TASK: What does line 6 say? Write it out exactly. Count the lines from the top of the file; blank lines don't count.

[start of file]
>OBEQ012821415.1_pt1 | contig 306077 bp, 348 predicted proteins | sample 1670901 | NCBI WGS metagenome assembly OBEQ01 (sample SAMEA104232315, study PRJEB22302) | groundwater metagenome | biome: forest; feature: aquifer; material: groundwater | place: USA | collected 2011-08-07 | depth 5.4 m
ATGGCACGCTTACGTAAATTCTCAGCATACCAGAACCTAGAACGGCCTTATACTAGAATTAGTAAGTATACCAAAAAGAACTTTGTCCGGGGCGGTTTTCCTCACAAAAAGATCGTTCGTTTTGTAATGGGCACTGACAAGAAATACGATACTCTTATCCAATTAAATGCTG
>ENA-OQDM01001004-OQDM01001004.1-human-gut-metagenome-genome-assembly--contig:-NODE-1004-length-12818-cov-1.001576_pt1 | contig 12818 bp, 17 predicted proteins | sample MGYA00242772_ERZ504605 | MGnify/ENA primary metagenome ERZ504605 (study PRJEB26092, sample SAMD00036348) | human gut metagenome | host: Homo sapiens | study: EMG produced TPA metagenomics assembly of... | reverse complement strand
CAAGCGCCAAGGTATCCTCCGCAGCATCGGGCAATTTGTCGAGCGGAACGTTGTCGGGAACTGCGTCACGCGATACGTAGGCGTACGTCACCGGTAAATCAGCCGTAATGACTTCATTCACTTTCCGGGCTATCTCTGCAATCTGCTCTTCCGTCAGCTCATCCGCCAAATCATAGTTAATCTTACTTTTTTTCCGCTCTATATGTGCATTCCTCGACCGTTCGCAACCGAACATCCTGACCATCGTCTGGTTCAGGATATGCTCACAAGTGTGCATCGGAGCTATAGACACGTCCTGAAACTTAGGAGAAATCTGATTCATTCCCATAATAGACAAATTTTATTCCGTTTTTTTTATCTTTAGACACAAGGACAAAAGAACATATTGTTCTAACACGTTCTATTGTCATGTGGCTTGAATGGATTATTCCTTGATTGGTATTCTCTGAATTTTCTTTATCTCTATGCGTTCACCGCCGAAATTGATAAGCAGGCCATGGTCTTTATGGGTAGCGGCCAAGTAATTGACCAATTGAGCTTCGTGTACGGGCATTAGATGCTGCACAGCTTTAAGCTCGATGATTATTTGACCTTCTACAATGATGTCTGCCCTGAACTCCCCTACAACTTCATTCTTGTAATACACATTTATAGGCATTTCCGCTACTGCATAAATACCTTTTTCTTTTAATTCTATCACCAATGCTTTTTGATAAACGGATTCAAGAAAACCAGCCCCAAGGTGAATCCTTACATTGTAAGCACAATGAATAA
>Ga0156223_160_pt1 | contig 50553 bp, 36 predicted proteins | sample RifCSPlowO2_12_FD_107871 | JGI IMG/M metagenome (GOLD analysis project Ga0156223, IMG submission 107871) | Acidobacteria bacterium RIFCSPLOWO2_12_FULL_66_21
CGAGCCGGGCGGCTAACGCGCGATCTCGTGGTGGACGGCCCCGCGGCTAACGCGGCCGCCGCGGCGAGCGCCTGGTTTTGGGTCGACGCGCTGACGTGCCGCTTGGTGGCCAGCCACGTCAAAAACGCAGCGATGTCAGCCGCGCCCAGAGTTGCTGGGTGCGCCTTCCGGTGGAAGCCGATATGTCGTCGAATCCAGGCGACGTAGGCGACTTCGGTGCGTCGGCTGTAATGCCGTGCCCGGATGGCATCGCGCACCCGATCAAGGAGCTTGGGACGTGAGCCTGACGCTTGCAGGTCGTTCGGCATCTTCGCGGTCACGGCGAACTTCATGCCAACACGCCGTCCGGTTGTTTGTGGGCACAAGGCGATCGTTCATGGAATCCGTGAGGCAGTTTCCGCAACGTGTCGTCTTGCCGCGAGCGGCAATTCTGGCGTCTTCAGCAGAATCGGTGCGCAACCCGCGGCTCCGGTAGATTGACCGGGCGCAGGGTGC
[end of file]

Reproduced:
CGAGCCGGGCGGCTAACGCGCGATCTCGTGGTGGACGGCCCCGCGGCTAACGCGGCCGCCGCGGCGAGCGCCTGGTTTTGGGTCGACGCGCTGACGTGCCGCTTGGTGGCCAGCCACGTCAAAAACGCAGCGATGTCAGCCGCGCCCAGAGTTGCTGGGTGCGCCTTCCGGTGGAAGCCGATATGTCGTCGAATCCAGGCGACGTAGGCGACTTCGGTGCGTCGGCTGTAATGCCGTGCCCGGATGGCATCGCGCACCCGATCAAGGAGCTTGGGACGTGAGCCTGACGCTTGCAGGTCGTTCGGCATCTTCGCGGTCACGGCGAACTTCATGCCAACACGCCGTCCGGTTGTTTGTGGGCACAAGGCGATCGTTCATGGAATCCGTGAGGCAGTTTCCGCAACGTGTCGTCTTGCCGCGAGCGGCAATTCTGGCGTCTTCAGCAGAATCGGTGCGCAACCCGCGGCTCCGGTAGATTGACCGGGCGCAGGGTGC